Palliative radiotherapy in cancers of female genital tract: Outcomes and prognostic factors


      • Outcome in the largest series of palliative gynaecological pelvic radiotherapy.
      • Overall 80.4% symptom response rate.
      • Toxicity low: ≥Grade v3 GI 2.2% and urinary 3.8%.
      • 1 year OS was 25.1% and the median survival was 5.9 months.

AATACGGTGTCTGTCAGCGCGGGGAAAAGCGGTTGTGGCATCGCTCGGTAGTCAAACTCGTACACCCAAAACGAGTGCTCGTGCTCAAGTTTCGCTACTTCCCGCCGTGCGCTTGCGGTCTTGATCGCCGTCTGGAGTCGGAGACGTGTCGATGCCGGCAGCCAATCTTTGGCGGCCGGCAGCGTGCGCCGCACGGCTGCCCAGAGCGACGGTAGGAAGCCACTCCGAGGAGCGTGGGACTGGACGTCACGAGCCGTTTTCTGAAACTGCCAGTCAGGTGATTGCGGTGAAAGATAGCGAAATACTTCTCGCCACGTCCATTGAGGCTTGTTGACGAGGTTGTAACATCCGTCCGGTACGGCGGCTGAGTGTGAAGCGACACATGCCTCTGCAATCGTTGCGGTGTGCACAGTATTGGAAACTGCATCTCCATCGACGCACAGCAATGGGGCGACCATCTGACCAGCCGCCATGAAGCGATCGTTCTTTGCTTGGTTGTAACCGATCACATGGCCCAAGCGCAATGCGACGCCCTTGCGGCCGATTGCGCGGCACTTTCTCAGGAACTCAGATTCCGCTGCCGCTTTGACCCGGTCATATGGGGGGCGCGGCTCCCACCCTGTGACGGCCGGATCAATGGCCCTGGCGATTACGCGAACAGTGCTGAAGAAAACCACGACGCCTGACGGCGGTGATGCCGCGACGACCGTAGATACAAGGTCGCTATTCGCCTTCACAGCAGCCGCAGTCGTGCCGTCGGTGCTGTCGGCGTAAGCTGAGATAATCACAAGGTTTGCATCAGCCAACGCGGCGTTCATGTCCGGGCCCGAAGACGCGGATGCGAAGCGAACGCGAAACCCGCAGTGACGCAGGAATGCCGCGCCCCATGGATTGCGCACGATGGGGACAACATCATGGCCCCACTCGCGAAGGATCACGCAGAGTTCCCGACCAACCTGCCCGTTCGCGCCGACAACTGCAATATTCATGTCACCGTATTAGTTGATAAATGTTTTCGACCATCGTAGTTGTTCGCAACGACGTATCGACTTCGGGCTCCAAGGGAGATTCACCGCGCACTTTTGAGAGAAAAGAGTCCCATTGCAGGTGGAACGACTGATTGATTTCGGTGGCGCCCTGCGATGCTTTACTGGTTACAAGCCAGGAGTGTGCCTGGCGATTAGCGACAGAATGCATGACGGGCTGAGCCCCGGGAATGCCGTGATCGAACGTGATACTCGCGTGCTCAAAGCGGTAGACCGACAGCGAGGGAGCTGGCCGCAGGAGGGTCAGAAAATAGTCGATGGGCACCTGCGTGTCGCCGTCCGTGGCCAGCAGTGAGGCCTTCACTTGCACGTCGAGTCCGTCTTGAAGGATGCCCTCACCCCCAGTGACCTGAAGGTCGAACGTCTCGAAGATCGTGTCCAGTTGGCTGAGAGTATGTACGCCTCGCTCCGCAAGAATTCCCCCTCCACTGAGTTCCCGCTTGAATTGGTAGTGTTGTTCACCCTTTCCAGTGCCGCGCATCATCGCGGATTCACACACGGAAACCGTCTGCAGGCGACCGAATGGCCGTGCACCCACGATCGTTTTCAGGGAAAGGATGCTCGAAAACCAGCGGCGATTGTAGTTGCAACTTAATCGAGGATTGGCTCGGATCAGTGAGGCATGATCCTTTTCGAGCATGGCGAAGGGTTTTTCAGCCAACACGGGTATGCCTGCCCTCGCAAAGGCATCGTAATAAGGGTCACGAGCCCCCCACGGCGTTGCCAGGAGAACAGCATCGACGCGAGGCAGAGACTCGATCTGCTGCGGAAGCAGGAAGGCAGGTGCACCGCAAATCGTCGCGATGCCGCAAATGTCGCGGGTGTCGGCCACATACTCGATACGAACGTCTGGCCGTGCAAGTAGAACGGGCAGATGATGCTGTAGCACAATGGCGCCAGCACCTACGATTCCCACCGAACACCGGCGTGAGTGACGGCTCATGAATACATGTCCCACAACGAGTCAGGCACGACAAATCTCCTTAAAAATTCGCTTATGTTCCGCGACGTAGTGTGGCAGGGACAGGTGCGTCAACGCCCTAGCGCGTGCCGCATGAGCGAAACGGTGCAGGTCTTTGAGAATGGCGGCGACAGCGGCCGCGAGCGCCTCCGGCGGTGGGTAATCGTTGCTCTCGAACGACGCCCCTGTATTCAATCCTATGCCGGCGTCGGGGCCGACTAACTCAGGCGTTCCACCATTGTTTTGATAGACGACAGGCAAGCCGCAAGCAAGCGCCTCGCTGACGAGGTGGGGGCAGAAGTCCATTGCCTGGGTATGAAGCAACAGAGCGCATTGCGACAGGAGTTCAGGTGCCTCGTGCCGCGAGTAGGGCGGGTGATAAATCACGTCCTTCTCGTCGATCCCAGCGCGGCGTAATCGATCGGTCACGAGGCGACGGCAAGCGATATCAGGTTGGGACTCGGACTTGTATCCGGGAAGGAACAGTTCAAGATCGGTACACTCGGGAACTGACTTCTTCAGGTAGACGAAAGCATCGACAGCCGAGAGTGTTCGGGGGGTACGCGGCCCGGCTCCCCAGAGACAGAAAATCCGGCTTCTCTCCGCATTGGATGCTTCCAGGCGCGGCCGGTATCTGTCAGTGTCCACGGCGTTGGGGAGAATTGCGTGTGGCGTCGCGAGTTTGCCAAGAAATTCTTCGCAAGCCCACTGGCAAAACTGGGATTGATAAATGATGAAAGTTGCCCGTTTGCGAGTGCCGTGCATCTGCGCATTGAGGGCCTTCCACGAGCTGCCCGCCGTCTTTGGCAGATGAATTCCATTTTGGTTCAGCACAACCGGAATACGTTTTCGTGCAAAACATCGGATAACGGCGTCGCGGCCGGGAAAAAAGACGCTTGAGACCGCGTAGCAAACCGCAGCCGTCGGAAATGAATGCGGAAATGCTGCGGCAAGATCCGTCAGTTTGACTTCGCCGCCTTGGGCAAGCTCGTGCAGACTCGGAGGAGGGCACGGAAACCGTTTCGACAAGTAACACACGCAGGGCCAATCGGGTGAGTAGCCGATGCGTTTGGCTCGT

Background and purpose: Metastatic and incurable cancers of the gynaecological tract (FGTC) represent a major global health burden. Systemic treatment has modest efficacy and radiotherapy is often used for local symptoms. This study combines experience from two large UK centres in palliative radiotherapy for gynaecological cancers. Materials and methods: Pooled data from two major centres was analysed. Advanced FGTC patients who received at least one fraction of palliative radiotherapy to the pelvis between 2013 and 2018 were included. Data collected included demographic and tumour details, radiotherapy dose fractionation and details of previous and subsequent treatment. Response was defined in terms of toxicity, symptomatic response and survival. Comorbidities were recorded using a modified ACE 27 score which is adjusted for the presence of uncontrolled FGTC in all the patients. Results: A total of 184 patients were included for treatment response and toxicity; survival data was available for 165 patients. Subjective response in pre-radiotherapy symptoms was documented in 80.4%. Grade 3 or worse gastrointestinal, urinary and other (vomiting, fatigue, pain) toxicity incidence was 2.2%, 3.8%, and 2.7% respectively. No statistically significant correlation between the prescribed EQD210 and symptom control or toxicity was seen. 1 year overall survival was 25.1% (median 5.9 months). Absent distant metastases, completion of the intended course of radiotherapy, response to radiotherapy, and receipt of further lines of treatment were independent prognostic factors. Conclusion: Palliative radiotherapy is effective for symptoms of advanced FGTC with low toxicity. The absence of a dose response argues for short low dose palliative radiotherapy schedules to be used.


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